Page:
Monday, April 25, 2011


This was our busiest day so far!  We had opted to omit the Milford Sound trip as it requires 5 hours of driving one way, two hours of cruise in the amazing fjords, then 5 hours driving back.  Instead we had a jam-packed day of activities, starting with river rafting on the Shotover River.  Wow, just fantastic.  We suited up in heavy wetsuits and booties, jackets and lifejackets before departing in the van for the put-in point upriver.  Aside from the amazing scenery going through the canyon, we also rafted through the world’s longest river tunnel (170 meters) which was built to redirect the river in order to get boats further up river (around the rapids).  Unfortunately for the Australian builders, it was not engineered properly so they had to abandon the project at a huge loss of millions of dollars.  The Shotover River is the most alluvial-gold-productive river (per kilometer) in the world.  There are all sorts of artifacts from sluices to steam engines that were left by miners in the late 1800’s and 1900’s.  The drive down was a bit harrowing on the one lane access road built along the mountain sides…pretty exciting!  BIG drops with no guardrails.  Many people choose to helicopter in instead of driving down but flying through the canyon looked pretty scary too.  There is a very cool mountain bike track (one of the best in the country) that follows the old trail down.  The rafting trip took about 2 hours on the river—no one fell out of the boat and no one capsized, the guides were excellent.  We finished just before the bridge where the Shotover jet boats run.

After a picnic lunch in the warm sun, we walked next door to the Shotover jet boats and donned our raincoats and lifejackets.  I was bummed to learn that no cameras were allowed, but that is to make sure you hold on tightly at all times!  The boats have two big engines that pump through 200 gallons of water per minute and operate on 98% octane gas.  They rocket through the canyon at 50 miles per hour, getting extremely close to the edges and can travel in about 3 inches of water.  Quite thrilling indeed.  For future reference, the seat next to the driver is the driest (that’s where I sat!).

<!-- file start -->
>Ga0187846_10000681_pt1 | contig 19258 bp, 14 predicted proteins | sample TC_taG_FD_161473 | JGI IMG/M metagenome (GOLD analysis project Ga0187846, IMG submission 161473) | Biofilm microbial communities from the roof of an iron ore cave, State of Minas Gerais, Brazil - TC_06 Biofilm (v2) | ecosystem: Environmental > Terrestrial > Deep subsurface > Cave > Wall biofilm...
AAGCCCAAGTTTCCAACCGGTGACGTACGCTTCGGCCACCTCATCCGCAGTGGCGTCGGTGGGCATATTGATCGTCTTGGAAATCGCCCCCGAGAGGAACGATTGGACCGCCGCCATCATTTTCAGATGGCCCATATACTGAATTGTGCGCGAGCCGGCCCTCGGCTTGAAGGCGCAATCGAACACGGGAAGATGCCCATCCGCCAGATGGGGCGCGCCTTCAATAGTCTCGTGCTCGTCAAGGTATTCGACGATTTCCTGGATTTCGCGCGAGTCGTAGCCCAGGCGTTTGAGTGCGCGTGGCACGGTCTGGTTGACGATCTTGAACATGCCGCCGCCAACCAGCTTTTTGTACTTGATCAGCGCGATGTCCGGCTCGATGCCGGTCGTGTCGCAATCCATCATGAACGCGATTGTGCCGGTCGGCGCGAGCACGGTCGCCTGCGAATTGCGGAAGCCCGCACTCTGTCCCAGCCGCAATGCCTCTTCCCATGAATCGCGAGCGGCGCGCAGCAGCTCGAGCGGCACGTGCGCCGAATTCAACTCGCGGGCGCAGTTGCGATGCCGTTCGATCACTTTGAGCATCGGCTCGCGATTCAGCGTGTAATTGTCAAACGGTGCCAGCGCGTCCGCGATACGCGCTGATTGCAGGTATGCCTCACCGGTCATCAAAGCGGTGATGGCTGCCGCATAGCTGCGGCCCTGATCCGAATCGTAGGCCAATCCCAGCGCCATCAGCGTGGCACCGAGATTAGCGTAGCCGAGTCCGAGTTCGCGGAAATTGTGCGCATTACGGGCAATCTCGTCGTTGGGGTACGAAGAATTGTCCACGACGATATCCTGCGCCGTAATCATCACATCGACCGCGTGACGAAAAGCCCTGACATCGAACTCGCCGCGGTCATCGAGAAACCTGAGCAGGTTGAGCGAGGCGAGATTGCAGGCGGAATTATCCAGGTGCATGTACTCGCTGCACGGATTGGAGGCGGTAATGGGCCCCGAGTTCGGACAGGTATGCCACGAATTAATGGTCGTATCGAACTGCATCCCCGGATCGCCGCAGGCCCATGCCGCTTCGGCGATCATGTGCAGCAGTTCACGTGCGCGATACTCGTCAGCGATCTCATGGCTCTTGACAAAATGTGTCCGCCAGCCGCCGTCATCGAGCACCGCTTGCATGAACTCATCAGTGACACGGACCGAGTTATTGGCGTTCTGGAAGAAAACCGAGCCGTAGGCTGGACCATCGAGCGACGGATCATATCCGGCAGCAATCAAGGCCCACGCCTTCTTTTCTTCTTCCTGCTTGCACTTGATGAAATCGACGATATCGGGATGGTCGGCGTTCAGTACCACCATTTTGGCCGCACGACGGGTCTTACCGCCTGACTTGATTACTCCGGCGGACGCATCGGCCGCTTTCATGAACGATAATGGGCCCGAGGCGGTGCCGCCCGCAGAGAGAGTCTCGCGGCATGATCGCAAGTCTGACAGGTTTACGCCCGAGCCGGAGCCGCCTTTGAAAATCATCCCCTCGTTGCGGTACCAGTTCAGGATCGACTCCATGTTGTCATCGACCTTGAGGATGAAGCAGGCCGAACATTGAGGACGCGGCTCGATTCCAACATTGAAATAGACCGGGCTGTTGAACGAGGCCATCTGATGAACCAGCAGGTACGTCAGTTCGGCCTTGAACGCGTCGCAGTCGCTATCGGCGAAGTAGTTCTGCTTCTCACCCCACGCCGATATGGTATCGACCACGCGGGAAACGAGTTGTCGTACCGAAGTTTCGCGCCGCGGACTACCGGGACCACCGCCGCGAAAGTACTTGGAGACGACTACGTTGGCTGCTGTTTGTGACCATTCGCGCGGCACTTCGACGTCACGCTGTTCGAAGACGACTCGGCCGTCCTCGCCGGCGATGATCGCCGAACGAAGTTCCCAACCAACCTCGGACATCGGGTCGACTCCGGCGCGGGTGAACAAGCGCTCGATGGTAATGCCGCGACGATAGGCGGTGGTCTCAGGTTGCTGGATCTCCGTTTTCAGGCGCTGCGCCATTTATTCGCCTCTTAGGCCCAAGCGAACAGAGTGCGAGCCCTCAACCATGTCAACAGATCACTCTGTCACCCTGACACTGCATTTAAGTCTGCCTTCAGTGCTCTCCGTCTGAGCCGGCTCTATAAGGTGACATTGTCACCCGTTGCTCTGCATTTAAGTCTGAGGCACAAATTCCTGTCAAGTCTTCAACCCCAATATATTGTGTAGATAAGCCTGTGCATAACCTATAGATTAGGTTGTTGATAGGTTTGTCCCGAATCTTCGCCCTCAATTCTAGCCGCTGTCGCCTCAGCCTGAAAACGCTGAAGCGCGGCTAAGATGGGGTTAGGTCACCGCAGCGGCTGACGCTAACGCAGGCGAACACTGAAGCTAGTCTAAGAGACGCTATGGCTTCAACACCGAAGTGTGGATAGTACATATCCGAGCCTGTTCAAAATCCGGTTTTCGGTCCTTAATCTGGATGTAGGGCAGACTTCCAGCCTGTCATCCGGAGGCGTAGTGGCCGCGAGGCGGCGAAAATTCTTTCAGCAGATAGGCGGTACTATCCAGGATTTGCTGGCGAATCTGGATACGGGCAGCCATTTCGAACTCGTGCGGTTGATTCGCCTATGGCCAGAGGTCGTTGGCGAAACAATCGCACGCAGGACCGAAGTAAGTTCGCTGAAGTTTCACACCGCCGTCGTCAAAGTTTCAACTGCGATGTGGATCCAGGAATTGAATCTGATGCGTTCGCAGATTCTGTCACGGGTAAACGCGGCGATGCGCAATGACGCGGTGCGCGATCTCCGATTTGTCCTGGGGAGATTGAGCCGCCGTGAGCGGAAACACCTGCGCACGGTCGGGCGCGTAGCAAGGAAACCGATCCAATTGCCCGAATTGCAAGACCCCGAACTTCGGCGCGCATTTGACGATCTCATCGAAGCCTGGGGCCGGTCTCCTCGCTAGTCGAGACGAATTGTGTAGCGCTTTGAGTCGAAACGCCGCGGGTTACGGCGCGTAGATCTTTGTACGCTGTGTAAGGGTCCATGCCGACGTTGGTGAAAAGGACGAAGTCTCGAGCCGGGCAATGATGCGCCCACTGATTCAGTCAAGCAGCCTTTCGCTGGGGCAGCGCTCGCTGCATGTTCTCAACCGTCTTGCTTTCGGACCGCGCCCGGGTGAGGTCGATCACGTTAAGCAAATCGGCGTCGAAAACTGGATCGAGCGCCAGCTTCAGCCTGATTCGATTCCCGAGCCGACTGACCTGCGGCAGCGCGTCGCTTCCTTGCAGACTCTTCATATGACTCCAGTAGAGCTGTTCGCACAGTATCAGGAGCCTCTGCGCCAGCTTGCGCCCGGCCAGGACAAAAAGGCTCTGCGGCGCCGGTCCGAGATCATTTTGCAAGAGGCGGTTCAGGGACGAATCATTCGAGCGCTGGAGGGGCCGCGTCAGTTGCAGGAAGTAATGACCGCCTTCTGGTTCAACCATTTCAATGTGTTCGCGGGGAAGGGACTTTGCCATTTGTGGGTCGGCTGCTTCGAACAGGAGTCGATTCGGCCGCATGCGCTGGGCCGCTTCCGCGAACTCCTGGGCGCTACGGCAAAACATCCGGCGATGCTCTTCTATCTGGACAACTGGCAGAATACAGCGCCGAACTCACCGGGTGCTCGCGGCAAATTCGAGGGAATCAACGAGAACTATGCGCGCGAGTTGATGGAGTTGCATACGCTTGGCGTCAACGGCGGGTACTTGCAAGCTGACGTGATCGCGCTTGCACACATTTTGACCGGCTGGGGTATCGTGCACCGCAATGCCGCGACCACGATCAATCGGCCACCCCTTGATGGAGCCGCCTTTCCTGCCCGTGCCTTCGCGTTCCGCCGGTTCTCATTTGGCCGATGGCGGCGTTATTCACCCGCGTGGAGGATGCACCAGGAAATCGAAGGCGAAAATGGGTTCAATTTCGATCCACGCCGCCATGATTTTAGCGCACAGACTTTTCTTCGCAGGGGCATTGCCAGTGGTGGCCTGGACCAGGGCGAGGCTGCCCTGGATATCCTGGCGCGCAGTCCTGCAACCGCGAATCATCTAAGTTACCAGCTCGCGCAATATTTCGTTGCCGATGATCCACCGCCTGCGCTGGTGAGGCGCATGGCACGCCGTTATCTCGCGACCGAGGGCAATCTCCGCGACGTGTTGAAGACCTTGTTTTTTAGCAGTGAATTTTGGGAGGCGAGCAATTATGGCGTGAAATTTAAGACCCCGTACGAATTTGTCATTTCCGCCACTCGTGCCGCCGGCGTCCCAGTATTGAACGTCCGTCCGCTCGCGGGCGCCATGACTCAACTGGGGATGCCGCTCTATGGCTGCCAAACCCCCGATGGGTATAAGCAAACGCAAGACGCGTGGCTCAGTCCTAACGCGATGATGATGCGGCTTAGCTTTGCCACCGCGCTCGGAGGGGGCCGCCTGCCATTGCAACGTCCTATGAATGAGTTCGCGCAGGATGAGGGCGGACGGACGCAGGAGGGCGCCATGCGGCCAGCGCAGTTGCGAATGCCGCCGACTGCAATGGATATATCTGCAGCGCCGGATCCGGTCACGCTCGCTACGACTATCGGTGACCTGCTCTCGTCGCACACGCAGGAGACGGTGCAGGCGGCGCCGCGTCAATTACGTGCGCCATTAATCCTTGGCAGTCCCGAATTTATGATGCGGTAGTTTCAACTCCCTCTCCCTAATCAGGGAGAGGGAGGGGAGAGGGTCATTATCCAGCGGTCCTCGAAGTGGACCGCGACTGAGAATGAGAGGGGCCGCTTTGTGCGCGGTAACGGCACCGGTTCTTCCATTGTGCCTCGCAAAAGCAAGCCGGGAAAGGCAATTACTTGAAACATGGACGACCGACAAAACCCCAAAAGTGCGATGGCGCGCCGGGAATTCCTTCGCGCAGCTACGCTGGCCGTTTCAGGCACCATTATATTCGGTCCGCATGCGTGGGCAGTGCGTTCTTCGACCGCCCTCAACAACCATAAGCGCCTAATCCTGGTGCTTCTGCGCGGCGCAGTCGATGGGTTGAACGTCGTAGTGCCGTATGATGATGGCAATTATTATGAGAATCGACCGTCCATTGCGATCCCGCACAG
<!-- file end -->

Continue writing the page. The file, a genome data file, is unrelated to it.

We were running a bit late for the Gondola Mountain adventures we had in store and took the gondola up to the restaurant area.  Then we took a ski lift up higher in order to get in carts and come back downhill on a luge track, great fun with very nice views! 

Luge with a view!

One ride and then we headed to the zipline tour – Ziptrek Ecotours. 

fantastic views of Lake Wakapitu from zipline platforms

They offered lots of conservation and sustainability information at each platform (we did four zips, there are actually six—ending in Queenstown at the base of the mountain).  The hike back up to the restaurant was pretty grueling but good exercise before a big dinner.  One excellent bit of info I learned and it seems like a great organization is Kiva.  They have a loan program to help people help themselves around the world.  Check them out and support!  98% of the loans are repaid and money can be loaned elsewhere.

One more luge ride and we had a delicious buffet dinner at the restaurant overlooking the lights of Queenstown.

When we returned to the lodge we had a raffle for the items that Aidan had picked up along the way, including our group mascot, a stuffed kiwi named Puka Nui (means fat tummy in Maori)...Aidan awarded  the New Zealand banner to Mike Cozza, who was ever-helpful on the trip!  But the whole group was wonderful.

Puka Nui (sorry he's sideways!)

Evan picking his prize---a piece of bungy cord


  1. KIVA was introduced to me a while back. Reminds me I have loans that have been paid back that I need to re loan!

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